Blog#45~Can We Talk?
How does someone like Nick who has Down syndrome and autism communicate his needs and wants? Let me start at the beginning. When Nick was in the infant program he was taught sign language. He would sign “more, all done, yes, no and other basic words.” Using sign language gave him a voice when the low tone of having Down syndrome slowed up his speech.
When he was around 4 years old I began to snap photographs and put them on one of those blue school pocket charts. These pictures included things he enjoyed like juice, Goldfish, Thomas the Train and Barney videos. These worked great and he understood all of them.
In first grade I requested an assessment to see if he would do better with an augmentative and alternative communication device. According to About.com, Augmentative communication is an alternative way to help students and adults with language disorders use expressive language or receptive language. Augmentative communication can be accomplished through assistive technology devices such as computers or hand held devices. Low technology such as picture communication systems can also be used as augmentative communication.
The evaluator came out to the home to try some of the voice output devices with Nick. He just stimmed on the devices, hitting the buttons rapid fire like a DJ scratching a rap record.
The evaluator concluded that it would serve Nick better to use a low tech picture system to help him communicate. She gave me a handful of laminated pictures (goldfish, chicken tenders, pasta, milk, juice and Coke.) They were like rare, gold coins that I treasured. (There was nothing like Google Images back when he was 6 years old.) You either had to snap photographs, cut out pictures out of magazines or beg for icons from the speech therapist. Note that around this time, Nick was also diagnosed with Verbal Apraxia of Speech which further complicated his ablility to articulate. For years, Nick used pictures and sign language to communicate his needs.
Since Nick can’t read or write and his verbal skills are limited, he needs support. What we learned is that someone like Nick who has autism tends to see things clearly with pictures. If he can see it, he can understand it. In fifth grade the school team was trained on how to use the PECS (Picture Exchange Communication System). There is a precise protocol to the system. Once the protocol was followed, Nick made great strides in using the pictures to communicate wants and needs. He finally had a voice! 🙂
The cost of buying the software used by most schools is steep as well. A Mayer-Johnson Boardmaker program can be $400-$800 dollars! However, if you are a parent you can purchase these programs for 1/2 price. 🙂 Also if your CD gets damaged (aka, Nick dropping it from the second floor) they will replace it for no charge. Check with your support teacher, as they should have access to this software and will make any laminated icons you might need for home use. In addition, check with your local library and agencies like Easter Seals to see if they have it available to check out.
Most of the time Nick puts the pictures and icons on a velcro strip and hands it to the caregiver. However sometimes he gets a little more creative. 🙂
“Hey Mom, I’ve laid out my plan for what I want to do now”……..
Poor Kitty, nap interrupted………..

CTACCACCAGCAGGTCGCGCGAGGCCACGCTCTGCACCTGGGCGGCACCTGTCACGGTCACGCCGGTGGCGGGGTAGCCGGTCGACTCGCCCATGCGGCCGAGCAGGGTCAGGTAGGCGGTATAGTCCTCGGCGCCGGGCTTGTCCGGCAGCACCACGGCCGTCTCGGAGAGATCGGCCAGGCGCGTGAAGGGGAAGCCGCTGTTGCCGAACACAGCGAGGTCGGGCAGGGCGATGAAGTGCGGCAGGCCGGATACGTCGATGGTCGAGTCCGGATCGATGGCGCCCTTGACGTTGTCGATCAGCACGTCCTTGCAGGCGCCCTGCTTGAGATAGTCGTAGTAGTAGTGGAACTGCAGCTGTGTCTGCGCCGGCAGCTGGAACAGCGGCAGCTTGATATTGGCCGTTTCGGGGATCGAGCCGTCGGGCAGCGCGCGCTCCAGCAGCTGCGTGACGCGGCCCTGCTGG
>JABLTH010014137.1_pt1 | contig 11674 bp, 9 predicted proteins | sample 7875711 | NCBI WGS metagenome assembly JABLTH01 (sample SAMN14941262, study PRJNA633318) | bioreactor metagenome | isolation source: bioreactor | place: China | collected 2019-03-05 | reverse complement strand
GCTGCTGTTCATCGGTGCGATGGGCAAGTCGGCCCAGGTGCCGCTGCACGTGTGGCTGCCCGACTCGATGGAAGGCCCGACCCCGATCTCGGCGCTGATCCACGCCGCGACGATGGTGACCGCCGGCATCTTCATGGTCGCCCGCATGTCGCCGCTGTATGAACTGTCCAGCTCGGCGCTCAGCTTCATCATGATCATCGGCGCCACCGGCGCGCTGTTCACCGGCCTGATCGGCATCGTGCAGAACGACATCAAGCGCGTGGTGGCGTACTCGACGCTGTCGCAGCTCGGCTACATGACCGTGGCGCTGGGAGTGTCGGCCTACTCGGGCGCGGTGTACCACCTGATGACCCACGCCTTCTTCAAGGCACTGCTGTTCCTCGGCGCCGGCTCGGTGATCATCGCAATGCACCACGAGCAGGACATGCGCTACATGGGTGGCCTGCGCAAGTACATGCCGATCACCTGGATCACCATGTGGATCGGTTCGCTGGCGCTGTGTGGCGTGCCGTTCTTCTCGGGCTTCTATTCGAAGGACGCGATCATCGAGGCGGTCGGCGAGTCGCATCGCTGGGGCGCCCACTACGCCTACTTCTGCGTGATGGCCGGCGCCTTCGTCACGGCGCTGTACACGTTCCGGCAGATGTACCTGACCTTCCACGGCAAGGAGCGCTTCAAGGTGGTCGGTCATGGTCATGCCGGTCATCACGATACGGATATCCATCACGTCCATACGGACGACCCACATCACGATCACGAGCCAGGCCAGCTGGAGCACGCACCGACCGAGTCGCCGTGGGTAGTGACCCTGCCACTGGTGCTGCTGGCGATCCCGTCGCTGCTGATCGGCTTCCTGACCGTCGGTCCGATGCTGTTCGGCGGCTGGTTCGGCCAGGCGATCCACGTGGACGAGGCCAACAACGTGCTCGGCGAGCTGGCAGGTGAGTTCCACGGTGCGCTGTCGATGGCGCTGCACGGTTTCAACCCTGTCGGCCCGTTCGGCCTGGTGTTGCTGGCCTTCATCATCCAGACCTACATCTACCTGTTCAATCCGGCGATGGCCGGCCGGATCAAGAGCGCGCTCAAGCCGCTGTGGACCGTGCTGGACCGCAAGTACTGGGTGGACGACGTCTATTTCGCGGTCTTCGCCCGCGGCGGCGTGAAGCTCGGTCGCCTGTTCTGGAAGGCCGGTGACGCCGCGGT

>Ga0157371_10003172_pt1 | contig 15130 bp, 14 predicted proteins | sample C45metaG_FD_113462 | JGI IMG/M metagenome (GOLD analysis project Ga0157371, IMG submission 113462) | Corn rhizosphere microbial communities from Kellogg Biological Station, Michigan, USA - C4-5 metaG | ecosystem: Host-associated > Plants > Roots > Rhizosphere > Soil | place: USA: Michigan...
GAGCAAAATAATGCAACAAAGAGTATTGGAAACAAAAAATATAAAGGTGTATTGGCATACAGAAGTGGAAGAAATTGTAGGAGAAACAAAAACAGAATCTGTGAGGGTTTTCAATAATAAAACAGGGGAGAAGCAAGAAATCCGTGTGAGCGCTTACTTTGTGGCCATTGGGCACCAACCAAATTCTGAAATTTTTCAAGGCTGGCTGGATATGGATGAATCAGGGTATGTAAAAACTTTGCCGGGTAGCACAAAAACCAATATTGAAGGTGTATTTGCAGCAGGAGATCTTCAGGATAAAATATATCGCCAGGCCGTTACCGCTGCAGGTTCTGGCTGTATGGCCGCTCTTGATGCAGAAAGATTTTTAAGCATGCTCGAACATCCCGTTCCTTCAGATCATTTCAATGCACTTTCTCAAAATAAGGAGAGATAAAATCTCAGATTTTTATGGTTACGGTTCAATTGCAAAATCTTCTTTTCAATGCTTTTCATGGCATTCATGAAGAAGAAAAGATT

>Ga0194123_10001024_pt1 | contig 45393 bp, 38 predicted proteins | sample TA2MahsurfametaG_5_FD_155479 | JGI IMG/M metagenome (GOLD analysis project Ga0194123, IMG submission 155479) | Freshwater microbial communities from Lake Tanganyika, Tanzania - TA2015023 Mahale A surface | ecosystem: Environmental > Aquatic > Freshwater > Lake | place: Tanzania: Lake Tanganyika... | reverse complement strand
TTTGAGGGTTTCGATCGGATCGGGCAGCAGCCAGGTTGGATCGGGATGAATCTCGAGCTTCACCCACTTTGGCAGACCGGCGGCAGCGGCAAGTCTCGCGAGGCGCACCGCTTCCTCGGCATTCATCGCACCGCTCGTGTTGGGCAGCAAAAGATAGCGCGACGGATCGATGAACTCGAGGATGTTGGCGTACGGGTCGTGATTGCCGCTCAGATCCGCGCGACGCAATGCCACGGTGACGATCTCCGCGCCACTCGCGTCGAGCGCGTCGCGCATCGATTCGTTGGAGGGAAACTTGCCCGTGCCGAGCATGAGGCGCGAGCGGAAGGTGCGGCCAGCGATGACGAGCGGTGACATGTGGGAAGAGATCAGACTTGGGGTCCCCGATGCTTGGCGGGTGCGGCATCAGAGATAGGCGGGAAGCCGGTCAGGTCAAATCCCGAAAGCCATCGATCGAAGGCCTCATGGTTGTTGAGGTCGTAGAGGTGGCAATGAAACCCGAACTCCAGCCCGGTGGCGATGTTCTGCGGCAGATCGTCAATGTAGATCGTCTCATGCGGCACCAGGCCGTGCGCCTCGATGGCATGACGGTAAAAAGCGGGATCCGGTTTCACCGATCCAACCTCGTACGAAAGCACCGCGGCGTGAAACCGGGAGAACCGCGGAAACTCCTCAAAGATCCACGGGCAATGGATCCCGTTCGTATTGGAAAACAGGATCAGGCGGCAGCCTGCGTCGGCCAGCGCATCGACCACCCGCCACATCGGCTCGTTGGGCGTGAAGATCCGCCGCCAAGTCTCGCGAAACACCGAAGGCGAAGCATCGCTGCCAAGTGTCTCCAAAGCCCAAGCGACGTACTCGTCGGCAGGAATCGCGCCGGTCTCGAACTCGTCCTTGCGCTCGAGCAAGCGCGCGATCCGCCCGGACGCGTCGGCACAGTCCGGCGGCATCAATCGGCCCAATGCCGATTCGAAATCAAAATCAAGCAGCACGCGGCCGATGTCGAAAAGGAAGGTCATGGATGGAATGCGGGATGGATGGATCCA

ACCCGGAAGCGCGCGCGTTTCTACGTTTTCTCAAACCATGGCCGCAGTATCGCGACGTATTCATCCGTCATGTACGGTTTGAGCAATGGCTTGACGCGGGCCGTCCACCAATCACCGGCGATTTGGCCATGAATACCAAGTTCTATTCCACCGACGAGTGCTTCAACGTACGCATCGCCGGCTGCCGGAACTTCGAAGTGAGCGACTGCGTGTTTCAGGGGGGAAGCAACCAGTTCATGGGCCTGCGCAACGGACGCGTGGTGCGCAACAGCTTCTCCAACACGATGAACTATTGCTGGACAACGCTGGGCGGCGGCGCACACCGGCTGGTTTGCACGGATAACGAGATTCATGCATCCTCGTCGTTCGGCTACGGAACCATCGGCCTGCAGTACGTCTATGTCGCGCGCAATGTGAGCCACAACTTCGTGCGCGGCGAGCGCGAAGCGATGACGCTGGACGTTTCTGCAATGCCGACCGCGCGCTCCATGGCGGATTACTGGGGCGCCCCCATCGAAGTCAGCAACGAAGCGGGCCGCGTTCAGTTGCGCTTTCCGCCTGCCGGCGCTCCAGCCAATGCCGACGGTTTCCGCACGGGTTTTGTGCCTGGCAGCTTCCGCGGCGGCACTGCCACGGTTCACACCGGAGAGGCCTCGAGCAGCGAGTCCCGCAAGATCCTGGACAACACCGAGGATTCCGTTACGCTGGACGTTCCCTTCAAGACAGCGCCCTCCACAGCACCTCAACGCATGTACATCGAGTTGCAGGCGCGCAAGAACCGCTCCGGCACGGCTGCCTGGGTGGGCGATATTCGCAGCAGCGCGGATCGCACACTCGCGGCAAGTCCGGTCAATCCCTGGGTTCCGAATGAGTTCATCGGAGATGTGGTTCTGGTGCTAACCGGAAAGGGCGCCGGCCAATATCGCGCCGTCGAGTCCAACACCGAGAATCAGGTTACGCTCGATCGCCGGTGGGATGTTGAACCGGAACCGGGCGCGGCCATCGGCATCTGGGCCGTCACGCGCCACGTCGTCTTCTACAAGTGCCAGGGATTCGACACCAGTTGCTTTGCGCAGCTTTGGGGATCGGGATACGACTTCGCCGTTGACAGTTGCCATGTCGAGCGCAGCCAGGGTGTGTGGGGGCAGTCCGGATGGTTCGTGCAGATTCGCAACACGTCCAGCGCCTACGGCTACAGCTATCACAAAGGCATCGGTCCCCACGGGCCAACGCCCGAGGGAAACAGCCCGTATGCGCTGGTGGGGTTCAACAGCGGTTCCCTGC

The next re-evaluation came in middle school. The team decided to try Nick on a voice output device. He was given a set amount time to just play and stim on it. But then, he began to understand that the device was to be used to communicate. There are all sizes and the cost for these can be thousands of dollars. Nick’s was around $8,000 dollars. The Dynavox V was the Cadillac of AAC (Augmentative and Alternative Communication) devices that would grow with Nick. This was provided by the school district. We found out later that the Dynavox V had major drawback. It was that it was heavy and bulky.
Dynavox V or as we named it “The Brick”……
After a few years with the Dynavox, We looked into other devices that would be more portable and less obtrusive. We ditched the “Brick” and moved to an iPod touch loaded with a program called Touch Chat. Another popular program is called Proloquo2Go. I like Touch Chat because you can upload your own pictures as well as using theirs. Both programs are excellent. The iPod is protected and enhanced with sound using a case with speakers- (iMainGo Speaker case.)
In essence, it is an electronic version of his PECS communication book. He still needs a lot of practice using it properly without stimming on it. The jury is still out on whether this will take over as his primary means to communicate.
Touch chat screen….
Finding the means to help Nick’s communicate continues to be a work in progress. If he is on the phone with you he might say hi and your name if he recognizes your voice. But mostly he will smile and wave.
He continues to use some verbal speech, sign language, Pecs picture book and the iPod Touch Chat. It’s like walking down the stairs. Sometimes you need to hold onto the handrail and sometimes you don’t. All of these communication methods are his handrail that support and facilitate his speech.
I have learned that there is no perfect way to help with speech. All of these serve him and have their drawbacks. It’s always good to have the backup PECS book in case the batteries die or the device goes for an unexpected dip in the pool. I hope this gives you some insight into the evolution of Nick’s way of talking through the years. That’s what is in my noggin this week.